if tails -- discard the broken edge
Until each broken edge has been processed exactly once
|Butane and benzene are divided at random points. Then
a fragment of butane and a fragment of benzene are combined. Note
that benzene must be cut in two places. Also, during fragment combination
the benzene fragment has more than one broken edge. A random choice is
made to connect this extra broken edge to a random atom in the butane fragment.
Alternatively, the extra broken edge could have been discarded.
Forming Fused Cycles and Cages with Crossover
|Graph crossover can generate fused cycles and cages.
The "flip coin" step of the crossover algorithm is crucial to this functionality.
Our crossover operator can open and close rings using crossover alone,
and can even generate cages and higher dimensional graph structures as
long as there are rings in the population. If there are no rings in a population,
none can be generated. Also, once a population consists entirely of two-atom
molecules, no molecules with more than two atoms can be generated. Nonetheless,
this crossover operator is the most general of those we examined or found
in the literature. In particular, unlike [Nachbar 1998], no special-purpose
ring opening and closing operators are necessary. Unlike [Weininger 1995],
no parameters are necessary and disconnected "molecules" are never produced.
JavaGenes uses directed cyclic graphs to represent circuits. In other words,
each vertex has a set of input edges and a set of output edges, and each
edge has an input vertex and an output vertex. Each vertex and edge has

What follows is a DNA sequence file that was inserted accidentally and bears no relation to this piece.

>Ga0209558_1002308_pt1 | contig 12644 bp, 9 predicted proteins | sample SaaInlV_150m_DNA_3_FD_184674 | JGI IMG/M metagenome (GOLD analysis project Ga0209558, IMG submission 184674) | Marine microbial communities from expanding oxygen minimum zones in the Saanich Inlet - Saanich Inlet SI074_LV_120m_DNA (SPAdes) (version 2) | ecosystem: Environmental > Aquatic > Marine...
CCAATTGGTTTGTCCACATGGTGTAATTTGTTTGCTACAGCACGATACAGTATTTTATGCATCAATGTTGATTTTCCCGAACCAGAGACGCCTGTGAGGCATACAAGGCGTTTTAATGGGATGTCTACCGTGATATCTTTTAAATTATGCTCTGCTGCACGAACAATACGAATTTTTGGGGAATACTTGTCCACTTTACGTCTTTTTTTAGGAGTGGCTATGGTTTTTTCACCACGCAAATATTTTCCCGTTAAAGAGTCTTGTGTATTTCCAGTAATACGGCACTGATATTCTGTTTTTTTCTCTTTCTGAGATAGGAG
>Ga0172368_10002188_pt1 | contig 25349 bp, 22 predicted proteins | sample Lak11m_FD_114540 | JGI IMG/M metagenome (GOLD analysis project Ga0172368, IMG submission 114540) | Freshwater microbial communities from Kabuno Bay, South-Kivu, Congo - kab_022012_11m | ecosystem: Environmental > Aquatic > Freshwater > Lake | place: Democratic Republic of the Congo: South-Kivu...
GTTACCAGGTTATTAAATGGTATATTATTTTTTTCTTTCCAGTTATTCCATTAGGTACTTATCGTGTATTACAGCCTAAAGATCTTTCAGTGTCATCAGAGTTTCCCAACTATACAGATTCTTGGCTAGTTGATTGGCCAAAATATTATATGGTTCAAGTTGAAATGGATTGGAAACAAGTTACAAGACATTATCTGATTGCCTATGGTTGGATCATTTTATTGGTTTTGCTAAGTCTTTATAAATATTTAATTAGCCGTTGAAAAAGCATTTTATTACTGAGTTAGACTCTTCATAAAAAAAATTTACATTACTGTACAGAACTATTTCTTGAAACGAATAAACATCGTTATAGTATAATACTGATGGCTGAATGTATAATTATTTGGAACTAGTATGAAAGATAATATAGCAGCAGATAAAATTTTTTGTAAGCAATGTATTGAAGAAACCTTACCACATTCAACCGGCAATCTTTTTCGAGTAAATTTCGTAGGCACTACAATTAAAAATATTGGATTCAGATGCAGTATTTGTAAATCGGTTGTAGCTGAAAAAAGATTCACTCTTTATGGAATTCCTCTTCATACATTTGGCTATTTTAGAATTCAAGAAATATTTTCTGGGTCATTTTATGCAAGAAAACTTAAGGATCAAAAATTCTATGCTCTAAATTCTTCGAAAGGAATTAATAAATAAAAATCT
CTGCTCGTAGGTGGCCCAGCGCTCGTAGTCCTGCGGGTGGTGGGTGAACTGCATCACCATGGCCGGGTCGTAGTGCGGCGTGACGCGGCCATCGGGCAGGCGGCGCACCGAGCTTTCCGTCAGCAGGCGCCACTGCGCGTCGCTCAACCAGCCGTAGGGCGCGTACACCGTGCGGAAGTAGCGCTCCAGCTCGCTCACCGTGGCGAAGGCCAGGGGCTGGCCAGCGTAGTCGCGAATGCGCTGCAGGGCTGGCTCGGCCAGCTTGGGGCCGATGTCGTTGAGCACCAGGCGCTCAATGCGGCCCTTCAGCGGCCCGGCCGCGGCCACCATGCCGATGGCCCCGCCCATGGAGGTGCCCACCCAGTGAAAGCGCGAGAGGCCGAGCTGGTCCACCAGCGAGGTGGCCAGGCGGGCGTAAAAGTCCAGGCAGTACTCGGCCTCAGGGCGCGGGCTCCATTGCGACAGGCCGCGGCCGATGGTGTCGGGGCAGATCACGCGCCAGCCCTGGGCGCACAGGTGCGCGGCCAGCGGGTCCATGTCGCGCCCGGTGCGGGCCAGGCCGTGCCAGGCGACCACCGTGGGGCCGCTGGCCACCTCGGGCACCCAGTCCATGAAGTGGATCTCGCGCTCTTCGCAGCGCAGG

a current state (usually 0 or 1). Vertices are the digital devices And,
Nand, Or, Nor, Xor, and Nxor. The initial value of a device may be 0 or
1. The initial value of wires is X (unknown). Each device can have any
number (including zero) of input and output edges. If there are no
input edges, And, Or, and Xor output 0, and Nand, Nor, and Nxor output
1. If there is one input edge, it is copied to output or inverted for Nand,
Nor, and Nxor vertices. If there are two or more input edges:
For the devices whose names start with N and have two or more input edges,
the output is inverted (0 becames 1, 1 becomes 0). This scheme allows vertices
to have any number of input and output edges, thereby simplifying the crossover
operator substantially. Any circuit represented this way can be easily
mapped to a circuit restricted to two and three terminal devices plus fan
And will output 0 if any input value is 0, or 1 if all input values are
Or will output 0 if all input values are 0, or 1 if any input value is
Xor will output 0 if an even number of input values are 1, or 1 if an odd
number of input values are 1.
There are two special vertices in each circuit: input and output. The
input vertex does no processing, but simply accepts values from a simulator
and outputs those values to all output edges. No input edges are allowed.
The output vertex is a digital device like the others, but has no output
edges. The output vertex hands output values to a simulator.
Each individual in the initial population was generated by choosing
a random number of vertices and edges where the numbers fell within upper
and lower bounds set by input parameters. Vertex types were randomly chosen
from all possible types. The circuits were created as follows:
Because edges were directed and there were two special vertices in each